On 14th October I embarked on my seventh trip to the island of Texel in the north west of the Netherlands, having sailed from Harwich the previous evening from the ironically named Harwich International. The port, which has almost no amenities had now suffered the loss of the gangway, meaning the handful of foot passengers had to be transported to the ship by a clapped out bus. Since 2014 the terminal only supports the ferry to Holland, since the Danish carrier DFDS had been forced to withdraw its out-dated ferry for commercial reasons. After the withdrawal of the Newcastle-Bergen service in 2009, there is now no passenger service to Scandinavia from the UK.
I arrived on Texel on the mid-day ferry, full of excitement, after a week of high pressure and easterly winds promising much. However, given the vast amounts of cover on the island, it's inevitable that a lot of good birds must get over-looked, yet the island still draws a lot of birders from everywhere in Holland, especially in the autumn when Dutch Birding organize their Birding Weekend, which this year ran from 16th - 18th October.
Overnight, the weather had turned more inclement with clouds and some rain resulting in a massive fall of migrants onto the island. I had experienced some good birding on Texel before, but the sheer number of birds present in the following few days was exhilarating.
After dropping off my rucksack at my guest house, I set off to explore the woods and scrub around de Krimbos and Sluftervallei campsite. It was immediately apparent that something quite extraordinary was happening with common migrants everywhere . A twitter message I had read earlier, which said ‘Norway is now empty’ was beginning to make sense. There appeared to be at least one Goldcrest or Robin in every bush, tree and tussock - trust me this is scarcely an exaggeration. Redwings were breezing through the trees in tremendous numbers – there were just thousands of birds around, with smaller numbers of Chiffchaffs, Bramblings and Siskins adding to the mix, as well as a handful of Wheatears and one late House Martin. With so many birds moving through, my hopes of something really good in the following days were high.
The next morning began fine, with cloud thickening during the day and there had been no change in the number of migrants about, which made birding exciting and rewarding. I headed for the north cape and the lighthouse, seeing a Rough-legged Buzzard briefly, en route. After adding Blackcap to the week list, I was soon watching a Great Grey Shrike after being tipped off by my friend Jonathan, who helpfully fed me news as and when it broke. Being literally a minute’s walk from the bird was mere luck. Any number of Goldcrests were living very dangerously in the shrike's vicinity, and the bird would have a very nice menu with such an abundance of the tiny passerines to feast on.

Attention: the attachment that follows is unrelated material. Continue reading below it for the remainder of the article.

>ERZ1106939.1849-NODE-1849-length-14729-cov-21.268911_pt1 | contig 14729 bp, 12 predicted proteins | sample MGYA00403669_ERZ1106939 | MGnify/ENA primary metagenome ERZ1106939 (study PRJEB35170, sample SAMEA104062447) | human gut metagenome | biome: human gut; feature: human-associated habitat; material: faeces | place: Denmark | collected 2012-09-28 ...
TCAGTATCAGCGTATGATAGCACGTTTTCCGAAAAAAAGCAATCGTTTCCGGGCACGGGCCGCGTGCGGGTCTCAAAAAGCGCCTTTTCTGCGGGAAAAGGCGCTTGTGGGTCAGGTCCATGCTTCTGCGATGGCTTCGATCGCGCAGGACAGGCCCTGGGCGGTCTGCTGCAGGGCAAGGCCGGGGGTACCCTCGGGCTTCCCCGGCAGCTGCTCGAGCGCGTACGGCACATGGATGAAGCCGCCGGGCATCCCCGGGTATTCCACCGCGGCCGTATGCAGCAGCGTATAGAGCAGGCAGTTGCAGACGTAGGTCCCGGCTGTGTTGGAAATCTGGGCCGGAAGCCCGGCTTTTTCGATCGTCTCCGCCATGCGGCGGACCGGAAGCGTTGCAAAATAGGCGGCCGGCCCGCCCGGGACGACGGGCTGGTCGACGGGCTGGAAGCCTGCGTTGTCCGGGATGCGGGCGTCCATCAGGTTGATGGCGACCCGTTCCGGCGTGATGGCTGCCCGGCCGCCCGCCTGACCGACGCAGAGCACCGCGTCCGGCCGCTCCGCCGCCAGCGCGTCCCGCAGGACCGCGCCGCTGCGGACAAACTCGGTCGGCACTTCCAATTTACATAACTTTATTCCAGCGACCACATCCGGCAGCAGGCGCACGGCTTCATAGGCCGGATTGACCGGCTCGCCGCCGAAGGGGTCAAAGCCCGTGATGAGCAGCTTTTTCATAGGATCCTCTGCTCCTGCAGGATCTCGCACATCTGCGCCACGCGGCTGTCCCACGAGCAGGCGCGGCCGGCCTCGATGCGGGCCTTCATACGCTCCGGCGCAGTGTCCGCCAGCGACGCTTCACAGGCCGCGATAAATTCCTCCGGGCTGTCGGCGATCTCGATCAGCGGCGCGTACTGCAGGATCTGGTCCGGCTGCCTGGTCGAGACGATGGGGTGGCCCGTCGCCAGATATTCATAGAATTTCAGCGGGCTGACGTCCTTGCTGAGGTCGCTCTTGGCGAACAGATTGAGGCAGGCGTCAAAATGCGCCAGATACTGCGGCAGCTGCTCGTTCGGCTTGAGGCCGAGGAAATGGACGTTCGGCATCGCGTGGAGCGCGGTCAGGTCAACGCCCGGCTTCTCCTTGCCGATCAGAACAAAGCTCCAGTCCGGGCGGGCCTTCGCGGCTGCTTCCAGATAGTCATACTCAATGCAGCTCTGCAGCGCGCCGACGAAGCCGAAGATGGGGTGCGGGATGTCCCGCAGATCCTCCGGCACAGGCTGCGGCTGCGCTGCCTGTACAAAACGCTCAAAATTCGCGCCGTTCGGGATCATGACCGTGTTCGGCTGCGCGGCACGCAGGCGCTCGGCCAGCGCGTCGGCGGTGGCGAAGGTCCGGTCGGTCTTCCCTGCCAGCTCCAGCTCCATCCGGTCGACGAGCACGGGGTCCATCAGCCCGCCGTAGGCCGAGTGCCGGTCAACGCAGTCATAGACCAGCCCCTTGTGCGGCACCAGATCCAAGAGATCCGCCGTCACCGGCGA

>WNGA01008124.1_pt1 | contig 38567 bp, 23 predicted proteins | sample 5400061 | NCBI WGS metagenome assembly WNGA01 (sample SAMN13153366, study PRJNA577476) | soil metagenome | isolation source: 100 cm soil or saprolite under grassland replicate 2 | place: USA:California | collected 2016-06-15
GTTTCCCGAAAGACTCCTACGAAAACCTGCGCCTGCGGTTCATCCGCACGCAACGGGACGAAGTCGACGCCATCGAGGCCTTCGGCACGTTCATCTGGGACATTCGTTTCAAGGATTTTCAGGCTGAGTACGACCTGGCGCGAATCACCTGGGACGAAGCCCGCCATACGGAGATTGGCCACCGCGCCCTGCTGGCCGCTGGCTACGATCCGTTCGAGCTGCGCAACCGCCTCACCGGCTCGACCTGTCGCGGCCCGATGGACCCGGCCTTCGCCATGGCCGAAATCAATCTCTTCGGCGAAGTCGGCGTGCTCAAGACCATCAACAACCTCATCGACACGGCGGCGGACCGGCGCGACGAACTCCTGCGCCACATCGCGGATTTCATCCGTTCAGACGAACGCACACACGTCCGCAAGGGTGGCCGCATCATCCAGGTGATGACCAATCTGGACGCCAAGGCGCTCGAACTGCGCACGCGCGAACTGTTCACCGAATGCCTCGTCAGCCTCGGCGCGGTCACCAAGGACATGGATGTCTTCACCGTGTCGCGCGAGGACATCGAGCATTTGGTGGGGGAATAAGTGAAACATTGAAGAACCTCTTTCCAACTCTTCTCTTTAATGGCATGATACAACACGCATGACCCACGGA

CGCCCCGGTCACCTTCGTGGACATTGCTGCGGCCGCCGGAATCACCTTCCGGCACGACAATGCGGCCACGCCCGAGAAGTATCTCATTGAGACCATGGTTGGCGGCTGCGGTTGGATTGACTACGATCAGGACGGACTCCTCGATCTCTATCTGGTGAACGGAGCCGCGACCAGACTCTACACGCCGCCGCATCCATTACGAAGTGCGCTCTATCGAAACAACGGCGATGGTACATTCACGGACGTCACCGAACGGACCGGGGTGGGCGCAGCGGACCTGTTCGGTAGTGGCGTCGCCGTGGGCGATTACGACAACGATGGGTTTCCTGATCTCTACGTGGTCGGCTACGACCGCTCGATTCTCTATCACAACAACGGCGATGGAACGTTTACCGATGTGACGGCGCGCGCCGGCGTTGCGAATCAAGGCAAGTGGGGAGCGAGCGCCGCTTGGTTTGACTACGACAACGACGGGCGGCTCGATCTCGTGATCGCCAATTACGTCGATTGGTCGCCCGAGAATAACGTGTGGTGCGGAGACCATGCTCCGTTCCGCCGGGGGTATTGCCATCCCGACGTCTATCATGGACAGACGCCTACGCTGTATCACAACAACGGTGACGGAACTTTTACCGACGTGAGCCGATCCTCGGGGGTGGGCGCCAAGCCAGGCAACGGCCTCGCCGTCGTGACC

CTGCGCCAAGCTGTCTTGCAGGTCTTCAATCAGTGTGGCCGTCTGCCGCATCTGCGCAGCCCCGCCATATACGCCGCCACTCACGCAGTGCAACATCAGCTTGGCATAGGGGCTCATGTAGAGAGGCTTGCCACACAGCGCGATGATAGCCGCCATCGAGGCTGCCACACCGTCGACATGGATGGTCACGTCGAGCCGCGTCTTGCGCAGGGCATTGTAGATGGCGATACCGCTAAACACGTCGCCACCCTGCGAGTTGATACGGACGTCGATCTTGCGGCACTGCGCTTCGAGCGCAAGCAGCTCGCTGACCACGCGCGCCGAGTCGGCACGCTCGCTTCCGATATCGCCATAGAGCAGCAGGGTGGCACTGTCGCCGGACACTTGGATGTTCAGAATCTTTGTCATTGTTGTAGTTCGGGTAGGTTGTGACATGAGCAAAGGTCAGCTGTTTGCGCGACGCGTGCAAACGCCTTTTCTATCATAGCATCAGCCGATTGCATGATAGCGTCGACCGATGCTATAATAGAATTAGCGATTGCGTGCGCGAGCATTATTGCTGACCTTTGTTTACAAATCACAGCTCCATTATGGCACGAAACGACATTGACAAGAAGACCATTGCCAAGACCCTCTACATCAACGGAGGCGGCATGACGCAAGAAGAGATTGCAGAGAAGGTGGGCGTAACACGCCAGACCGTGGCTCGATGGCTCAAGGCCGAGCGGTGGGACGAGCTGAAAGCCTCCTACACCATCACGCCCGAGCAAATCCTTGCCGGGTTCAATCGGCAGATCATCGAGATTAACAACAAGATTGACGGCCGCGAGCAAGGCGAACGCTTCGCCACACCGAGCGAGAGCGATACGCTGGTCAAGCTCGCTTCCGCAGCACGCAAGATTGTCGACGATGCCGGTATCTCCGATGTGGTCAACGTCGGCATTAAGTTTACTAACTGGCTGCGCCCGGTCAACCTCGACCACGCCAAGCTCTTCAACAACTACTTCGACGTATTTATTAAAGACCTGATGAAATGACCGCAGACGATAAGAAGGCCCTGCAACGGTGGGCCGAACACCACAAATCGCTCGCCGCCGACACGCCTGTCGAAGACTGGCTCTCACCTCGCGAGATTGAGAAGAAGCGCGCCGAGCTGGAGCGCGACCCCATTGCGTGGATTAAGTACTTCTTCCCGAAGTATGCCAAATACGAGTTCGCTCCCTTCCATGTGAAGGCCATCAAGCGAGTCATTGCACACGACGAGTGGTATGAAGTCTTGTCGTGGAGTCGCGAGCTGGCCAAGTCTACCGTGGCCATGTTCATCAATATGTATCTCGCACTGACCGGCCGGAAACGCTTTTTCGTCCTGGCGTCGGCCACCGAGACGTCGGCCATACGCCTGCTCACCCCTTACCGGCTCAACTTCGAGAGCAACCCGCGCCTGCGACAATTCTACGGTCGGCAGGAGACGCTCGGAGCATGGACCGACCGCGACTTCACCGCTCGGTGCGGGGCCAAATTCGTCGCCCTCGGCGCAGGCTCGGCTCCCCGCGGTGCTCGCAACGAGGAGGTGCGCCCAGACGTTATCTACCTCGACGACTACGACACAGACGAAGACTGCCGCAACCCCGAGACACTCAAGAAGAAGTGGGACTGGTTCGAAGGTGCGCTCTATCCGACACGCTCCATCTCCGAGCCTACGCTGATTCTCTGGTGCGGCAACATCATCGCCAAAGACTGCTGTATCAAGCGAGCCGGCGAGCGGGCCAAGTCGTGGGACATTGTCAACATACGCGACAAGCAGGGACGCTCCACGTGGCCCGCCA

Goldcrest - Wietze Janse
After a tip off from Erik Mengveld, I headed to the beach north west of the lighthouse, in the company of Norbert van de Grint, where we were able to get wonderful views of two Arctic Skuas loafing on the beach. The birds were relatively unconcerned with their small audience and it was a rare opportunity to observe these birds on the ground at this time of the year.
Arctic Skua - Jos van den Berg
After enjoying this spectacle we headed through dunes, observing a female Merlin overhead and then connecting with a nice Yellow-browed Warbler in de Tuintjes – a small scrubby area of willow and sycamore, which is a magnet for good birds. I spent the afternoon birding alone and rounded off the day checking the low tide at de Cocksdorp, where I had two Spotted Redshanks and a Greenshank among the hundreds of Dunlin and Curlew and thousands of Oystercatcher and Common Redshank.
The Friday was dull weather-wise but adrenaline was pumping as news that a Red-necked Phalarope, found late the previous day was still present at a pool just north of den Hoorn. Luckily, my host Ger Monterey needed to do the weekly shop at den Burgh and was pleased to drop me off and pick me up. The bird began right at the back of the pool at Grote Vlak but eventually flew obligingly close, pirouetting furiously around a party of Shoveler and giving fantastic views in the scope.
I worked the north end of the island in the afternoon, seeing two Bearded Tits, one Ring Ouzel and a Water Rail feeding in the open. The winds were still veering between east and north east and if anything the number of common migrants had increased and I was almost falling over Robins, and Fieldfares were now pouring in too. Just before packing in for the day, a walk around the trees to the west of the village provided a surprise in the form of a Northern Long-tailed Tit, with small flock of europaeus. Remarkably five of these lovely birds were observed in the garden of Vincent Stork, the following day.